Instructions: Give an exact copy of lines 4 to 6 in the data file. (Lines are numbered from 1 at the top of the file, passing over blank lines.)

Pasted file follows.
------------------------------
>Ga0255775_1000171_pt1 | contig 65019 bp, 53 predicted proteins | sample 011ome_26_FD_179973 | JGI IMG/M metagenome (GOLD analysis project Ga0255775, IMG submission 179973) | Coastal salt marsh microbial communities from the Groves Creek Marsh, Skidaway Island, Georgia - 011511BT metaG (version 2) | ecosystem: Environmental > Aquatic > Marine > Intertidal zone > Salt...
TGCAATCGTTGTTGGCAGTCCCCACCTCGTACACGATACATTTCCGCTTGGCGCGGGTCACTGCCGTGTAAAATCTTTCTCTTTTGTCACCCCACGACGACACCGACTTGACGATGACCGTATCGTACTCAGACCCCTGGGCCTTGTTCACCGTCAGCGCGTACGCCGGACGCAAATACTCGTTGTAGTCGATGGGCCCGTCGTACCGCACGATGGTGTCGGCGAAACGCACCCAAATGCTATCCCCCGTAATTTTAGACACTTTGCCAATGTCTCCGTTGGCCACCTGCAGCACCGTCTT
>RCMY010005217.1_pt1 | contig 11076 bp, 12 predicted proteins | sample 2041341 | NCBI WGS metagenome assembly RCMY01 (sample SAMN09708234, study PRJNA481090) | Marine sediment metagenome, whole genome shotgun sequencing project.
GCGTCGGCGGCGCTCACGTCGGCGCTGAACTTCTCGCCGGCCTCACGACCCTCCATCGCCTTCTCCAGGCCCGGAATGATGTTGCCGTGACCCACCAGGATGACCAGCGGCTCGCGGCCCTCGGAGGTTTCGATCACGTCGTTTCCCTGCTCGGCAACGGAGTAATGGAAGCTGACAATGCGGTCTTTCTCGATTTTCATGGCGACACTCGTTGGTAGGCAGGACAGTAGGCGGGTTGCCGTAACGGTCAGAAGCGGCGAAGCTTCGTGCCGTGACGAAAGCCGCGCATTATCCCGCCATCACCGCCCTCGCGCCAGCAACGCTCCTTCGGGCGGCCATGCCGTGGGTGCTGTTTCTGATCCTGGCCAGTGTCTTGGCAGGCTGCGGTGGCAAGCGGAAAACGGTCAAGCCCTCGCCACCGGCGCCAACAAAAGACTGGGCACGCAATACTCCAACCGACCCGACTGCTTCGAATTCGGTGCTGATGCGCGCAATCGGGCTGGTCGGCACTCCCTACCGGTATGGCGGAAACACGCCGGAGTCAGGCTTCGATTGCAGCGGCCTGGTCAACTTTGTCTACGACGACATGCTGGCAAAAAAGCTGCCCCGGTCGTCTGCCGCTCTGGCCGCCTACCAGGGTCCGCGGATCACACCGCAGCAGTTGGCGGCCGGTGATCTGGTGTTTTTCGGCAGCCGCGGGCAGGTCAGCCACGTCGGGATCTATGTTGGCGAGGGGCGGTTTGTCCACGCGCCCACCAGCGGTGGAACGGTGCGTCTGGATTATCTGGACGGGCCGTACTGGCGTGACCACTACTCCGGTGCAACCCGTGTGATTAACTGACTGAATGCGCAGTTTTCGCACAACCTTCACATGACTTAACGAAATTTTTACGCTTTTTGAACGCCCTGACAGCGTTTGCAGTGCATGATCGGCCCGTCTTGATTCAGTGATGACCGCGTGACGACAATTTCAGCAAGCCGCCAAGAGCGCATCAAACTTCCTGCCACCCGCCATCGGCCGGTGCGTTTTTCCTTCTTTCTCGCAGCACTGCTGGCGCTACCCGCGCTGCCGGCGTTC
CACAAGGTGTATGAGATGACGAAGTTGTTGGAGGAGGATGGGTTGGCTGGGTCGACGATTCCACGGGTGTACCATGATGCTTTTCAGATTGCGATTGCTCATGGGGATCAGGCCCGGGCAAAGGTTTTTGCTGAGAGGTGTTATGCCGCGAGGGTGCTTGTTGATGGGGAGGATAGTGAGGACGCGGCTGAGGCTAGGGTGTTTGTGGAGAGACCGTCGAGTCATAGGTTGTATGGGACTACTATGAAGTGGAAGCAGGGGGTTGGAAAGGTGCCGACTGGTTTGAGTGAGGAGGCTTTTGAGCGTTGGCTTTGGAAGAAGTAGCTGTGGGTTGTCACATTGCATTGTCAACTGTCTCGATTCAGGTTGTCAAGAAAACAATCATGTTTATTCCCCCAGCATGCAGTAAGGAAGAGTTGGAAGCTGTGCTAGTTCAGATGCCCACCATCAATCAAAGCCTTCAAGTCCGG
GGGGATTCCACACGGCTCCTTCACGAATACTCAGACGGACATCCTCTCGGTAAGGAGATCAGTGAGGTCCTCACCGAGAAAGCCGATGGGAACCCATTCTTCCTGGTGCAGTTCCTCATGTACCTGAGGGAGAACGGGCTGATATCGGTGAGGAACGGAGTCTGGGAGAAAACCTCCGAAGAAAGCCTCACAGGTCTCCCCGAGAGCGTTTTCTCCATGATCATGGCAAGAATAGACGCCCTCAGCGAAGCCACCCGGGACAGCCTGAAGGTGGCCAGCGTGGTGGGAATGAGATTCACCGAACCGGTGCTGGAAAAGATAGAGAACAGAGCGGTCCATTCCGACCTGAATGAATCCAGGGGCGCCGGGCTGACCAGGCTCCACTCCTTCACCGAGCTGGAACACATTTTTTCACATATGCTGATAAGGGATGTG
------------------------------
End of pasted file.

GCGTCGGCGGCGCTCACGTCGGCGCTGAACTTCTCGCCGGCCTCACGACCCTCCATCGCCTTCTCCAGGCCCGGAATGATGTTGCCGTGACCCACCAGGATGACCAGCGGCTCGCGGCCCTCGGAGGTTTCGATCACGTCGTTTCCCTGCTCGGCAACGGAGTAATGGAAGCTGACAATGCGGTCTTTCTCGATTTTCATGGCGACACTCGTTGGTAGGCAGGACAGTAGGCGGGTTGCCGTAACGGTCAGAAGCGGCGAAGCTTCGTGCCGTGACGAAAGCCGCGCATTATCCCGCCATCACCGCCCTCGCGCCAGCAACGCTCCTTCGGGCGGCCATGCCGTGGGTGCTGTTTCTGATCCTGGCCAGTGTCTTGGCAGGCTGCGGTGGCAAGCGGAAAACGGTCAAGCCCTCGCCACCGGCGCCAACAAAAGACTGGGCACGCAATACTCCAACCGACCCGACTGCTTCGAATTCGGTGCTGATGCGCGCAATCGGGCTGGTCGGCACTCCCTACCGGTATGGCGGAAACACGCCGGAGTCAGGCTTCGATTGCAGCGGCCTGGTCAACTTTGTCTACGACGACATGCTGGCAAAAAAGCTGCCCCGGTCGTCTGCCGCTCTGGCCGCCTACCAGGGTCCGCGGATCACACCGCAGCAGTTGGCGGCCGGTGATCTGGTGTTTTTCGGCAGCCGCGGGCAGGTCAGCCACGTCGGGATCTATGTTGGCGAGGGGCGGTTTGTCCACGCGCCCACCAGCGGTGGAACGGTGCGTCTGGATTATCTGGACGGGCCGTACTGGCGTGACCACTACTCCGGTGCAACCCGTGTGATTAACTGACTGAATGCGCAGTTTTCGCACAACCTTCACATGACTTAACGAAATTTTTACGCTTTTTGAACGCCCTGACAGCGTTTGCAGTGCATGATCGGCCCGTCTTGATTCAGTGATGACCGCGTGACGACAATTTCAGCAAGCCGCCAAGAGCGCATCAAACTTCCTGCCACCCGCCATCGGCCGGTGCGTTTTTCCTTCTTTCTCGCAGCACTGCTGGCGCTACCCGCGCTGCCGGCGTTC
CACAAGGTGTATGAGATGACGAAGTTGTTGGAGGAGGATGGGTTGGCTGGGTCGACGATTCCACGGGTGTACCATGATGCTTTTCAGATTGCGATTGCTCATGGGGATCAGGCCCGGGCAAAGGTTTTTGCTGAGAGGTGTTATGCCGCGAGGGTGCTTGTTGATGGGGAGGATAGTGAGGACGCGGCTGAGGCTAGGGTGTTTGTGGAGAGACCGTCGAGTCATAGGTTGTATGGGACTACTATGAAGTGGAAGCAGGGGGTTGGAAAGGTGCCGACTGGTTTGAGTGAGGAGGCTTTTGAGCGTTGGCTTTGGAAGAAGTAGCTGTGGGTTGTCACATTGCATTGTCAACTGTCTCGATTCAGGTTGTCAAGAAAACAATCATGTTTATTCCCCCAGCATGCAGTAAGGAAGAGTTGGAAGCTGTGCTAGTTCAGATGCCCACCATCAATCAAAGCCTTCAAGTCCGG
GGGGATTCCACACGGCTCCTTCACGAATACTCAGACGGACATCCTCTCGGTAAGGAGATCAGTGAGGTCCTCACCGAGAAAGCCGATGGGAACCCATTCTTCCTGGTGCAGTTCCTCATGTACCTGAGGGAGAACGGGCTGATATCGGTGAGGAACGGAGTCTGGGAGAAAACCTCCGAAGAAAGCCTCACAGGTCTCCCCGAGAGCGTTTTCTCCATGATCATGGCAAGAATAGACGCCCTCAGCGAAGCCACCCGGGACAGCCTGAAGGTGGCCAGCGTGGTGGGAATGAGATTCACCGAACCGGTGCTGGAAAAGATAGAGAACAGAGCGGTCCATTCCGACCTGAATGAATCCAGGGGCGCCGGGCTGACCAGGCTCCACTCCTTCACCGAGCTGGAACACATTTTTTCACATATGCTGATAAGGGATGTG